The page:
Lock and Dam 7 north of La Crosse is one of 29 similar structures that have shaped the mighty Mississippi River.
The facility has been open for 77 years as a Coulee Region landmark that has helped mold the Mississippi into a funnel for barge and pleasure boat traffic and help tame floodwaters.
The main lock itself is 110 feet wide by 600 feet long, and the section of dam with moving parts is 940 feet long, including five roller gates that are 20 feet high and 80 feet long, as well as 11 Tainter gates 15 feet high by 35 feet long, according to the U.S. Army Corps of Engineers. Earthen embankments and concrete spillways stretch another mile and a half eastward.
The behemoth, built at a cost of $6.77 million, attracts school classes, bus tours, collegians studying river topics and a variety of other groups, lockmaster D.J. Moser said.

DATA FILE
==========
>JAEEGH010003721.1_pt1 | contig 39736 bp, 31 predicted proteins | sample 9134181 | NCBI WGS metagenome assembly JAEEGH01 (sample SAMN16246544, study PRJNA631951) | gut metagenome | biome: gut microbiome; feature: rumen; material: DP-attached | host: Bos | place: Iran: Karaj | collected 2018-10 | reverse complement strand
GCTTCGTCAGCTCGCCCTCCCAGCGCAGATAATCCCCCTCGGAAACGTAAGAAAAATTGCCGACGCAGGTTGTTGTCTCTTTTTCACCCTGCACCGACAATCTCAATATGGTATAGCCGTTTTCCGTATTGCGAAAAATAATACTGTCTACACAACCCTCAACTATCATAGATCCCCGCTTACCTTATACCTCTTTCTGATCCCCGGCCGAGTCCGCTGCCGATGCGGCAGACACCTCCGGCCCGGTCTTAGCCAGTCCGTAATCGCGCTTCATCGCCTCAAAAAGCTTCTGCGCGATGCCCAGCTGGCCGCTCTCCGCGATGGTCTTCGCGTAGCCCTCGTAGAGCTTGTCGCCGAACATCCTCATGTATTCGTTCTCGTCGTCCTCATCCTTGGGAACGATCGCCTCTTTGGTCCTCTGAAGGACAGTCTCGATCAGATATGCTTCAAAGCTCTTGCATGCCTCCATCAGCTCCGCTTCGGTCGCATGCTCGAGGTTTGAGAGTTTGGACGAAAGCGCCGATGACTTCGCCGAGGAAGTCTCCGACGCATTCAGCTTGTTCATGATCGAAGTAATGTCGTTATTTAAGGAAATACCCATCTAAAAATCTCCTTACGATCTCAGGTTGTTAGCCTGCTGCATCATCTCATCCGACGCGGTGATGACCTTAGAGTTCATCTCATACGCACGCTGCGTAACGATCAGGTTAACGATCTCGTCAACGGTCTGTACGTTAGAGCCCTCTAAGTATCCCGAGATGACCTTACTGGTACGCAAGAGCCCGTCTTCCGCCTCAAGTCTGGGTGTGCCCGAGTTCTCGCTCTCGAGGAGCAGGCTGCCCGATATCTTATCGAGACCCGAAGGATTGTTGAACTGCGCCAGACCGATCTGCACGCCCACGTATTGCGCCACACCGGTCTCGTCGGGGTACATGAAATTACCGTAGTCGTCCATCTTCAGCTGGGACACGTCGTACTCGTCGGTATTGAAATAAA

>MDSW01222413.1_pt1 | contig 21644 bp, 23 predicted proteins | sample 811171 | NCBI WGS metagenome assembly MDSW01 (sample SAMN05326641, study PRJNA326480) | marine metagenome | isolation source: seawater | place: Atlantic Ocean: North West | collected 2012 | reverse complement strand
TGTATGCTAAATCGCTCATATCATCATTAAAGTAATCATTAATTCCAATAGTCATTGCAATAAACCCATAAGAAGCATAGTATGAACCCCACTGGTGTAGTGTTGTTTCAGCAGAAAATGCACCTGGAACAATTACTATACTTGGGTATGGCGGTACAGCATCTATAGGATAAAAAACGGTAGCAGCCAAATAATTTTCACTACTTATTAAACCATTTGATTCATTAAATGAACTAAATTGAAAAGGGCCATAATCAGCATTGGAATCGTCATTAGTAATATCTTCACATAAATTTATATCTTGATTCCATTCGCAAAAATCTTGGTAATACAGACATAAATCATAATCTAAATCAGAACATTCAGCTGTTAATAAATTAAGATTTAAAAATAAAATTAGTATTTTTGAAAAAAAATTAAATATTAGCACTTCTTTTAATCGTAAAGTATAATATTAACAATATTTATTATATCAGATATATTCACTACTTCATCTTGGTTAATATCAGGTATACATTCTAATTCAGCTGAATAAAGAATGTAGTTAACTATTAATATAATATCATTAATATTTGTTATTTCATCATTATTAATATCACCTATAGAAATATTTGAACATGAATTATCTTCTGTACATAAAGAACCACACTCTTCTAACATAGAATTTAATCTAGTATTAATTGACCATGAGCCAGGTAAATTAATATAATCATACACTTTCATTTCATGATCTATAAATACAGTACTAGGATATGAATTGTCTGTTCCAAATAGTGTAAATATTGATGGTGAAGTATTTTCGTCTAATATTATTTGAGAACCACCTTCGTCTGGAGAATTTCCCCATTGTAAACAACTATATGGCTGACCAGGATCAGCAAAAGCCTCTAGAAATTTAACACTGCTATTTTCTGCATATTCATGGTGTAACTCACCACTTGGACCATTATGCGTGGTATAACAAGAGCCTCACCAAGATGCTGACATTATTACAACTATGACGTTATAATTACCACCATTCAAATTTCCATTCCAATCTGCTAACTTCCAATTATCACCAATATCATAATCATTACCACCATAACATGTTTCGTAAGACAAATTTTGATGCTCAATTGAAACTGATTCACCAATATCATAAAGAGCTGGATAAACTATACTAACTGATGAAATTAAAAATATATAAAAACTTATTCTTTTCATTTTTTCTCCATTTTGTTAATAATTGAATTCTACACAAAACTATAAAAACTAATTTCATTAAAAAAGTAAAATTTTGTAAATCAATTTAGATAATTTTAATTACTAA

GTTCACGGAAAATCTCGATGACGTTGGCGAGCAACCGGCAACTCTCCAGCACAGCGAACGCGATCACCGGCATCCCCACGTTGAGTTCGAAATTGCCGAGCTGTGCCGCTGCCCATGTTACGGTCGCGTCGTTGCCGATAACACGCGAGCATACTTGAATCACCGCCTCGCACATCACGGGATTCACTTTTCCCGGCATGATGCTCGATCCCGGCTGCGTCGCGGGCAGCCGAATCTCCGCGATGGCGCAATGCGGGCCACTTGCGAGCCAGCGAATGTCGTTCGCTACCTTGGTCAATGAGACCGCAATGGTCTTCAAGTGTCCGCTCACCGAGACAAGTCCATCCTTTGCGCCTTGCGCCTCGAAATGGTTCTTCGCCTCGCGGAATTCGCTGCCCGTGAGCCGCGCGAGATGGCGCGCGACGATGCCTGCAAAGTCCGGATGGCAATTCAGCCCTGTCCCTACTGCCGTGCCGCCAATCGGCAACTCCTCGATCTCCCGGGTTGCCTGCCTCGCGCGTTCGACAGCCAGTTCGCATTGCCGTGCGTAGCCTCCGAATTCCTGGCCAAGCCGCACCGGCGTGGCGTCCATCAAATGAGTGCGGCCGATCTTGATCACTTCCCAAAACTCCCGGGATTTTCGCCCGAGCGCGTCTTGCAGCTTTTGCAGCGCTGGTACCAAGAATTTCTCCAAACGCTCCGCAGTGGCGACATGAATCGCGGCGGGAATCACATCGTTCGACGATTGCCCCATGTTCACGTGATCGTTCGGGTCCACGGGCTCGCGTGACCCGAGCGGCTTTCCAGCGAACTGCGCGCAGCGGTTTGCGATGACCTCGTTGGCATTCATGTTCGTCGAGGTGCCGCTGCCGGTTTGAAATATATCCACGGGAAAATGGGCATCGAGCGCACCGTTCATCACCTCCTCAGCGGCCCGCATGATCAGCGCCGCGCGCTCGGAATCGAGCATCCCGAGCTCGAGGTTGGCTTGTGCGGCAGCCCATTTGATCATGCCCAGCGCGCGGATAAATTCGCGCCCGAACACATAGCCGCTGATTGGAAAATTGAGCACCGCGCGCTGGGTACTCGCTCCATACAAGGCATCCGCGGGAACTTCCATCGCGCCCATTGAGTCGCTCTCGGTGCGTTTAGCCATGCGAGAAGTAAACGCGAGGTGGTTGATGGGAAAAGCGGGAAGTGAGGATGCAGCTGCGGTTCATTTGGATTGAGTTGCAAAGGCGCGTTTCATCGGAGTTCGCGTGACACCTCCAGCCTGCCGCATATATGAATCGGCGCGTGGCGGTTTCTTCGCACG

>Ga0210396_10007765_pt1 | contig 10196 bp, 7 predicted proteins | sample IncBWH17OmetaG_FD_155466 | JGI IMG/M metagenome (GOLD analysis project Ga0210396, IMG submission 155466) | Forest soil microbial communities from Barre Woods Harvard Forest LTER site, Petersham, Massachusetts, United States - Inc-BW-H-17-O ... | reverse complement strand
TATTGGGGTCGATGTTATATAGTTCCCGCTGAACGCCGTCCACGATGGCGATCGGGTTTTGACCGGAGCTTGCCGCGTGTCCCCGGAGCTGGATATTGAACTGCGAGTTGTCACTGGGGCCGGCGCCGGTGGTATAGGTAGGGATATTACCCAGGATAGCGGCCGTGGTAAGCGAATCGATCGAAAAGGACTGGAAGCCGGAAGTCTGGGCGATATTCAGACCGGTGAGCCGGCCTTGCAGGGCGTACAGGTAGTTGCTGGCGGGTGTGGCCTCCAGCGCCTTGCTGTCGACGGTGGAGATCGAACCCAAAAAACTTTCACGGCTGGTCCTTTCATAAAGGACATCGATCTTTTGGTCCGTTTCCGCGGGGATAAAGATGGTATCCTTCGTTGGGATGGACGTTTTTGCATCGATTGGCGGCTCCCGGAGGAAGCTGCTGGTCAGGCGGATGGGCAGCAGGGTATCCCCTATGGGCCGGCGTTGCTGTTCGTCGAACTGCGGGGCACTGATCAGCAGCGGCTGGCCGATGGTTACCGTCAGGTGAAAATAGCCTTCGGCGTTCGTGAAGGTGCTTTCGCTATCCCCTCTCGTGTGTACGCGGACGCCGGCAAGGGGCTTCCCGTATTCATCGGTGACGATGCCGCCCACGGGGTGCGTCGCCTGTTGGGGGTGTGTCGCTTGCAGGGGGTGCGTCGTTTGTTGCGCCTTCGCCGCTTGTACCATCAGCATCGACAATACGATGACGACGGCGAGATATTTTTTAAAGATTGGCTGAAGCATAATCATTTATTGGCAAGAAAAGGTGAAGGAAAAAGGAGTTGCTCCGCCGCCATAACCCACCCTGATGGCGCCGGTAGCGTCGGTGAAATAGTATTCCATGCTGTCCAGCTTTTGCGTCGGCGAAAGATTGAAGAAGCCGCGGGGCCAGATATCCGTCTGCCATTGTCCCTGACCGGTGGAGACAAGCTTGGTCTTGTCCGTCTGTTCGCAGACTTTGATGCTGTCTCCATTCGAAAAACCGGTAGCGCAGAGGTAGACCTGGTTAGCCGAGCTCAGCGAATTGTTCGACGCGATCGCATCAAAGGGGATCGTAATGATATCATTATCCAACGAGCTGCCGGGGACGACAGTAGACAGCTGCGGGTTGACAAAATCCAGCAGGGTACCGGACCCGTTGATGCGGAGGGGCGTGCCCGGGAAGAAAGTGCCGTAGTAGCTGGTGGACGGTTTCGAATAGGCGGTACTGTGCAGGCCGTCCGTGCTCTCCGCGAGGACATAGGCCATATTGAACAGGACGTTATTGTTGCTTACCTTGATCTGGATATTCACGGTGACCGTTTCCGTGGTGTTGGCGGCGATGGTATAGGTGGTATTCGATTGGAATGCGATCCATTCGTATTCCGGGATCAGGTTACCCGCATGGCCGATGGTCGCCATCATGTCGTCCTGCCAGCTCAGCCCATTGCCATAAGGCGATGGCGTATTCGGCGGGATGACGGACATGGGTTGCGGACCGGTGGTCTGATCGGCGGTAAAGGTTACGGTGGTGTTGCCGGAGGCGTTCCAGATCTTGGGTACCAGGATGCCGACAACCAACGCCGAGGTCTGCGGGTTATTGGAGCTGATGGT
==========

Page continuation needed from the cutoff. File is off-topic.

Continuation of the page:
Last year 4,593 recreational craft locked through. The original control building, now a visitor center, is on the National Register of Historic Places.
The structure underwent major rehabilitation in 2011 and 2012.
Shipping tonnage through the lock has yo-yoed during the past 20 years, with a downward trend during the past decade. It peaked at 15.86 million tons in 1999, settling in the 9-million-ton range in recent years.
Part of the reason is a decline in the amount of corn shipped because of the commodity’s increasing use for fuel, Moser said.